So, this is the difference between the traditional "emergency response", and the future of IR (i.e., immediate response).  And yes, this is only true if you've already got Cb installed...but, as described in the white paper, Cb is still useful if it is installed after the incident.

Now, Cb also does not obviate the need for working with customers and developing relationships, so don't think that someone's going to arrive on-site, install something on your network, poke a hole in your perimeter, and you never see them again.  Rather, deploying Cb requires that an even stronger relationship be built with the customer, for two reasons.  First, being proactive is an entirely new posture for many organizations, and can require something of a shift in culture.  This is new to a lot of organizations, and new things can be scary.  Organizations who recognize the need for and are open to change are still going to tread lightly and slowly at first.

Second, Cb itself is new.  However, Cb as a number of case studies behind it already that not only demonstrate its utility as an immediate response tool, but also as a tool to solve a variety of other problems.  So, organizations rolling out Cb are going to need some help in identifying problems that can be solved via the use of Cb, as well as how to go about doing so.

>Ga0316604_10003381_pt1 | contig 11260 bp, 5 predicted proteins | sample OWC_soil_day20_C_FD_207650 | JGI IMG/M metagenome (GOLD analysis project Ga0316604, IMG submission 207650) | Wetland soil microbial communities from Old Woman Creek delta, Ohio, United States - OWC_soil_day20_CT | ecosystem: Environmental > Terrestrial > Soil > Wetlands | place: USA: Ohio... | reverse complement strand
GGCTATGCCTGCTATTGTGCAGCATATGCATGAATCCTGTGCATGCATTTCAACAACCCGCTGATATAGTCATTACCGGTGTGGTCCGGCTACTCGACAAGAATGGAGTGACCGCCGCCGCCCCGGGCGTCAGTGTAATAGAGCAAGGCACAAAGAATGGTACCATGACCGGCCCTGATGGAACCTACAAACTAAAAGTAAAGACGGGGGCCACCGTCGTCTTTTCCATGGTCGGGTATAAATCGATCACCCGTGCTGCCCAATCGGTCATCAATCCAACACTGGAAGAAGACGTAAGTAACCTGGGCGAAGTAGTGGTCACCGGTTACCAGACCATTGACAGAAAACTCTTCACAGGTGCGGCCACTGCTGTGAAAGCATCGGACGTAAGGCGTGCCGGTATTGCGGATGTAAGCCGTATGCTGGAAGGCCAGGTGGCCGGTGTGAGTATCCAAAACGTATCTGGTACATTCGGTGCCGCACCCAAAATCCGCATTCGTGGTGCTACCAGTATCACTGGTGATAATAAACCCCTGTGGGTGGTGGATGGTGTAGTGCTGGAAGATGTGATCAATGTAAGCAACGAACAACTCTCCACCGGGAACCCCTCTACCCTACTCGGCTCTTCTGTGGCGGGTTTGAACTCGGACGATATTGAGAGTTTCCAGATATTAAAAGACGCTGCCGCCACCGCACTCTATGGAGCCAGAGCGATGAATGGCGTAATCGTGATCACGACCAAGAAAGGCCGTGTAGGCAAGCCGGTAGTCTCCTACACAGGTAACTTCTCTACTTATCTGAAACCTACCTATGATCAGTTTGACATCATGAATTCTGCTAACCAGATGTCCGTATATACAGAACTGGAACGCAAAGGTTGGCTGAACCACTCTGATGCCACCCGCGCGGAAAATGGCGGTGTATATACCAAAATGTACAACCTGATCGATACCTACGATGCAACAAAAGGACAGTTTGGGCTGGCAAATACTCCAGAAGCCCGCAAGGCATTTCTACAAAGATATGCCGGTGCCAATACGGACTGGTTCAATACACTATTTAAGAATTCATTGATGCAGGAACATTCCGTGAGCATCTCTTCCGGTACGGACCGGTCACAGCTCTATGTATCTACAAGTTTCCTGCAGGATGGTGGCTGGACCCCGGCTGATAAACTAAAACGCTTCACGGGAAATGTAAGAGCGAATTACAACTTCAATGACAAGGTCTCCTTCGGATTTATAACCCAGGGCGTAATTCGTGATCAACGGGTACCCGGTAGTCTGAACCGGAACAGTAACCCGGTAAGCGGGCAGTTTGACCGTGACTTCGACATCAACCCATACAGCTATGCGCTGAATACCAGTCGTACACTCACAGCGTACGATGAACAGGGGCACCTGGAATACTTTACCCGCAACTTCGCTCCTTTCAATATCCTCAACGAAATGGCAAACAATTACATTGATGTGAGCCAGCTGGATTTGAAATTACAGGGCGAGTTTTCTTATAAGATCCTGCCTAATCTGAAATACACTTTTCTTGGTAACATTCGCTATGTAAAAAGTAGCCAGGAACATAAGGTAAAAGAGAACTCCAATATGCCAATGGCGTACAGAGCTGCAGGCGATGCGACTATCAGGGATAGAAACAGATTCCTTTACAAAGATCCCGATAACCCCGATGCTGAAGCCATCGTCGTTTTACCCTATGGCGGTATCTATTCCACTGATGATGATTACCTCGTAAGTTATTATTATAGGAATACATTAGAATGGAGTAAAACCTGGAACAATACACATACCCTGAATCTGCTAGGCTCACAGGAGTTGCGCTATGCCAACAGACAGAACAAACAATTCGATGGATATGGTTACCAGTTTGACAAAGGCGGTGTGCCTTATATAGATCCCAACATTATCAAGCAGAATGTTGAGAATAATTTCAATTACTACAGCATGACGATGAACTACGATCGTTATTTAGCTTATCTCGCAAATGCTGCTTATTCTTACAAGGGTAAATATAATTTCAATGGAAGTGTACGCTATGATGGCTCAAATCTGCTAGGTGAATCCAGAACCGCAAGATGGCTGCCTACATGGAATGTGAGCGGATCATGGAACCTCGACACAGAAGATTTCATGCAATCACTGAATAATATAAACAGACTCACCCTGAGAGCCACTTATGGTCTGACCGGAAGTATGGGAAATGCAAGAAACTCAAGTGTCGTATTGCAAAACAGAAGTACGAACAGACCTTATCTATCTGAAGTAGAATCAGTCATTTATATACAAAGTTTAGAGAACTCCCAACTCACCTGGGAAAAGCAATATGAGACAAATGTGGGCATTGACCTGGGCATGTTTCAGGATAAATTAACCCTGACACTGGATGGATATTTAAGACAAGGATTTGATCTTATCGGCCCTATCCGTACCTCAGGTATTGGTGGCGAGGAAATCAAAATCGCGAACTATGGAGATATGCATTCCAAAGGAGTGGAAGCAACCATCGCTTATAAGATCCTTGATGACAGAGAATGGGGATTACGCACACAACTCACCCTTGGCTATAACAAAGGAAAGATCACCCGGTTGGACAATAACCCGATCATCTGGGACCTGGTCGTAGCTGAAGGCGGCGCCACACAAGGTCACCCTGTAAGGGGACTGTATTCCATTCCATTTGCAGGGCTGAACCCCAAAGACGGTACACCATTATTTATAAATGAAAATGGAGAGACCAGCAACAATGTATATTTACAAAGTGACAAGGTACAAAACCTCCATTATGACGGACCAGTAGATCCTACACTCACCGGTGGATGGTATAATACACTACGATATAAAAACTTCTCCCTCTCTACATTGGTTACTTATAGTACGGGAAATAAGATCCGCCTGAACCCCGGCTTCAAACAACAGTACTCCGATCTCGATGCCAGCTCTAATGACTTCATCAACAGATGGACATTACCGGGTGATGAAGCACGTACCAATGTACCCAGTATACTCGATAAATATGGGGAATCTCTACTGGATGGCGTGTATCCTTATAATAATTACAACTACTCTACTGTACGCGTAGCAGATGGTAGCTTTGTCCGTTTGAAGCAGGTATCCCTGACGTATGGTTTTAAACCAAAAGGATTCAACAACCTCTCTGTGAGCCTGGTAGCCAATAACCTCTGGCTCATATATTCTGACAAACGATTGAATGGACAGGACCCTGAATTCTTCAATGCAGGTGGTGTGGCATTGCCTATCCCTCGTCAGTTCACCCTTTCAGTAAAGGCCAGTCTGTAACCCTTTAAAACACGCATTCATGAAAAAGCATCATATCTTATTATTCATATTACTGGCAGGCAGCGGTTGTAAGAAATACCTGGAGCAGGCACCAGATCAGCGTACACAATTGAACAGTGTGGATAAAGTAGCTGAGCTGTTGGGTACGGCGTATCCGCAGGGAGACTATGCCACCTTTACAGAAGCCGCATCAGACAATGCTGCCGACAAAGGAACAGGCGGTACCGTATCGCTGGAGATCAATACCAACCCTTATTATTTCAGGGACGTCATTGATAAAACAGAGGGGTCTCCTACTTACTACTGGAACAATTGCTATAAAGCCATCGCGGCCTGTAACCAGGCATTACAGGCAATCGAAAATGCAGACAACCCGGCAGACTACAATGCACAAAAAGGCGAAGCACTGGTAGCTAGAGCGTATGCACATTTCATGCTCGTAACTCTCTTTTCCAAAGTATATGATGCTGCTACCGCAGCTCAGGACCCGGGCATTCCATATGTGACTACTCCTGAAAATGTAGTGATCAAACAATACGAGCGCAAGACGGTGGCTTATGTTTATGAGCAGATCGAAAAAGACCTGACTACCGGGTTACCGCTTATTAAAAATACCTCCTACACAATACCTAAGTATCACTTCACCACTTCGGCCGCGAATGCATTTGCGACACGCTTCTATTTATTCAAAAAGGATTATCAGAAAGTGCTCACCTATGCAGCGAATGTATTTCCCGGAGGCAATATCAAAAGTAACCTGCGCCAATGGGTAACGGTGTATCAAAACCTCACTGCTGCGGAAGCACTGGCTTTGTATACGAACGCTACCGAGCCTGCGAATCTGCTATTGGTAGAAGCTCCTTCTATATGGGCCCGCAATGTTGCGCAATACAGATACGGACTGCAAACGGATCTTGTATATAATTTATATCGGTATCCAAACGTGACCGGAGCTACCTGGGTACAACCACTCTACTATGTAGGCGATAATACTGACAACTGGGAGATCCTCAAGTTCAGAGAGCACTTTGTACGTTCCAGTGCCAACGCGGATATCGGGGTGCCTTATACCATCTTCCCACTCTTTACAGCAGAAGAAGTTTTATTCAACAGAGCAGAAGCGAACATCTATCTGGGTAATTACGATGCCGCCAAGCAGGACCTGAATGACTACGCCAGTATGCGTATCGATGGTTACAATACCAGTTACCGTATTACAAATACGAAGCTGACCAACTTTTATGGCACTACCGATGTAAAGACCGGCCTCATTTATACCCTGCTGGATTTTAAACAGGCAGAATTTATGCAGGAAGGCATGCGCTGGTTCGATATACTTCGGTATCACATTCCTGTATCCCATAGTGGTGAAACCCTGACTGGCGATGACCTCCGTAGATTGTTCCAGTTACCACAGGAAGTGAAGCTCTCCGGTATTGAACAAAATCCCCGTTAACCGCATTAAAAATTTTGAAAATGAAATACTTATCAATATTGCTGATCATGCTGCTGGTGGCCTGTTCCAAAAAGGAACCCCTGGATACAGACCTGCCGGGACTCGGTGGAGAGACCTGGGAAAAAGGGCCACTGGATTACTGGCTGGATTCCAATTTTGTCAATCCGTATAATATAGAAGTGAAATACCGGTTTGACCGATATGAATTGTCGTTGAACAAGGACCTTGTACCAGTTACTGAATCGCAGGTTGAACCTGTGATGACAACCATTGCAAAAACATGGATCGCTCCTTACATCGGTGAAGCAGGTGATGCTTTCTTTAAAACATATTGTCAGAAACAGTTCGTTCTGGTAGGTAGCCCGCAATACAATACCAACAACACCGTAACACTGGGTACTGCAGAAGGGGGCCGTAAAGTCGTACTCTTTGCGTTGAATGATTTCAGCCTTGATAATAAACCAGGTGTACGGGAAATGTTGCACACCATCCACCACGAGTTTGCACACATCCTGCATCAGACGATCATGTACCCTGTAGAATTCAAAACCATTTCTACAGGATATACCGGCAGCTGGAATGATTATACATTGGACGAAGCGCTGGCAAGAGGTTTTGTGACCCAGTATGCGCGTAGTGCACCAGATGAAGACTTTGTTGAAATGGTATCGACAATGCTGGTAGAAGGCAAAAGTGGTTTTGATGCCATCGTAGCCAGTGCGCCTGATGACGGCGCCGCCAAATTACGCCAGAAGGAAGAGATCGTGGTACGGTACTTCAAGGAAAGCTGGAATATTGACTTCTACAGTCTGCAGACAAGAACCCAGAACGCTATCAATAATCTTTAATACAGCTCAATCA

During the recent SANS360 event, Mike Cloppert (see Mike's Attacking the Kill Chain post) suggested that rather than competing with an adversary on their terms on your infrastructure, that we need to change the playing field and make the adversary react to us.  With only 6 minutes, Mike didn't have the time to suggest how to do that, but Cb gives you that capability.  Cb allows you to change the IR battlefield all together.

File Extension Analysis
I posted a HowTo on file extension analysis a bit ago, and as something of a follow up, I've been working on an article for a Microsoft portal.

I guess what I find most interesting about this post is that even though I see the question that spawned the post asked in online forums and lists, the blog post doesn't have a single comment.  You'd think that as many times as I've seen this in lists and forums, someone would have looked at the post, and maybe found it useful.  Well, I tried the "HowTo" approach to the blog posts, and that didn't seem to be too well received...


SS said...

Harlan, on the 10th paragraph you forgot to end the sentence (my suggestion: ".. after the incident" )

BTW, great post as usual!

I've read some material on Carbon Black, but after seeing your blog post, I really want to try it asap..

Sandro Süffert

H. Carvey said...

Good catch! So, you're the only one to actually read the post...

SS said...

Probably! I will send you my address so you can mail me your next book as a reward for the effort.. ;]